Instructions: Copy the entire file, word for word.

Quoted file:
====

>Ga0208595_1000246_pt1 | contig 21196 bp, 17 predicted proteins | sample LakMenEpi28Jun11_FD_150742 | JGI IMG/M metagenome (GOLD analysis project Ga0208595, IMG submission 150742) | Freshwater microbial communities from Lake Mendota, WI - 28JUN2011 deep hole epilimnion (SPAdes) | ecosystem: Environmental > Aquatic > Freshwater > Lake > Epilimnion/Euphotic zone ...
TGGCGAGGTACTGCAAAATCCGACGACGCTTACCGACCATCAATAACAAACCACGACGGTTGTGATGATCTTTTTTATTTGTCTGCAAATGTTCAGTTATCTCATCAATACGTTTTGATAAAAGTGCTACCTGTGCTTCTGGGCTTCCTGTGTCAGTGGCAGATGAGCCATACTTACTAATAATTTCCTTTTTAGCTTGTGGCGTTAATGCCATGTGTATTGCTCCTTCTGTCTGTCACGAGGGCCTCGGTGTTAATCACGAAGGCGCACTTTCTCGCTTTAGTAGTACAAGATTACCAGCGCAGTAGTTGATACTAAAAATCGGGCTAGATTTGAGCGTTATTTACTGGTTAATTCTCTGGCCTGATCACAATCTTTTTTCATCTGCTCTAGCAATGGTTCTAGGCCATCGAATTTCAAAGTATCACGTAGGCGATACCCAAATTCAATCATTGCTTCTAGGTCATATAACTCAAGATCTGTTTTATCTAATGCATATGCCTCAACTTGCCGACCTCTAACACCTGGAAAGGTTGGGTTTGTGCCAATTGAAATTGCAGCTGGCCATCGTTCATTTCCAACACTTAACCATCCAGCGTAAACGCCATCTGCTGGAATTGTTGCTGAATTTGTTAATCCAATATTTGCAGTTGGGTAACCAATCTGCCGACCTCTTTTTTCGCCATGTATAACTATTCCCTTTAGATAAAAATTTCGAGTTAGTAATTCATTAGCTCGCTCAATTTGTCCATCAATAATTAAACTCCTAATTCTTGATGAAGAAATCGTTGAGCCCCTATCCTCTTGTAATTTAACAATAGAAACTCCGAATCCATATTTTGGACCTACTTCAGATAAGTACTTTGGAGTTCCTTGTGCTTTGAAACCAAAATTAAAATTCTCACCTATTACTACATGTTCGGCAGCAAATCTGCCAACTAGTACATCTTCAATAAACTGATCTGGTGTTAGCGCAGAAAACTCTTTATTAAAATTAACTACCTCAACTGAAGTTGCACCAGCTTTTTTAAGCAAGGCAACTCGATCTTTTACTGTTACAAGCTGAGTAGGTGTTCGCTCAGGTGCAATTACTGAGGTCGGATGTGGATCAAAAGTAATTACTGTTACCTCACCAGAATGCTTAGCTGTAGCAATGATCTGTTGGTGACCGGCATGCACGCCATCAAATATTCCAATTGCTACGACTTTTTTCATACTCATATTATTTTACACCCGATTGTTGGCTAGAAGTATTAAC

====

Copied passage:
>Ga0208595_1000246_pt1 | contig 21196 bp, 17 predicted proteins | sample LakMenEpi28Jun11_FD_150742 | JGI IMG/M metagenome (GOLD analysis project Ga0208595, IMG submission 150742) | Freshwater microbial communities from Lake Mendota, WI - 28JUN2011 deep hole epilimnion (SPAdes) | ecosystem: Environmental > Aquatic > Freshwater > Lake > Epilimnion/Euphotic zone ...
TGGCGAGGTACTGCAAAATCCGACGACGCTTACCGACCATCAATAACAAACCACGACGGTTGTGATGATCTTTTTTATTTGTCTGCAAATGTTCAGTTATCTCATCAATACGTTTTGATAAAAGTGCTACCTGTGCTTCTGGGCTTCCTGTGTCAGTGGCAGATGAGCCATACTTACTAATAATTTCCTTTTTAGCTTGTGGCGTTAATGCCATGTGTATTGCTCCTTCTGTCTGTCACGAGGGCCTCGGTGTTAATCACGAAGGCGCACTTTCTCGCTTTAGTAGTACAAGATTACCAGCGCAGTAGTTGATACTAAAAATCGGGCTAGATTTGAGCGTTATTTACTGGTTAATTCTCTGGCCTGATCACAATCTTTTTTCATCTGCTCTAGCAATGGTTCTAGGCCATCGAATTTCAAAGTATCACGTAGGCGATACCCAAATTCAATCATTGCTTCTAGGTCATATAACTCAAGATCTGTTTTATCTAATGCATATGCCTCAACTTGCCGACCTCTAACACCTGGAAAGGTTGGGTTTGTGCCAATTGAAATTGCAGCTGGCCATCGTTCATTTCCAACACTTAACCATCCAGCGTAAACGCCATCTGCTGGAATTGTTGCTGAATTTGTTAATCCAATATTTGCAGTTGGGTAACCAATCTGCCGACCTCTTTTTTCGCCATGTATAACTATTCCCTTTAGATAAAAATTTCGAGTTAGTAATTCATTAGCTCGCTCAATTTGTCCATCAATAATTAAACTCCTAATTCTTGATGAAGAAATCGTTGAGCCCCTATCCTCTTGTAATTTAACAATAGAAACTCCGAATCCATATTTTGGACCTACTTCAGATAAGTACTTTGGAGTTCCTTGTGCTTTGAAACCAAAATTAAAATTCTCACCTATTACTACATGTTCGGCAGCAAATCTGCCAACTAGTACATCTTCAATAAACTGATCTGGTGTTAGCGCAGAAAACTCTTTATTAAAATTAACTACCTCAACTGAAGTTGCACCAGCTTTTTTAAGCAAGGCAACTCGATCTTTTACTGTTACAAGCTGAGTAGGTGTTCGCTCAGGTGCAATTACTGAGGTCGGATGTGGATCAAAAGTAATTACTGTTACCTCACCAGAATGCTTAGCTGTAGCAATGATCTGTTGGTGACCGGCATGCACGCCATCAAATATTCCAATTGCTACGACTTTTTTCATACTCATATTATTTTACACCCGATTGTTGGCTAGAAGTATTAAC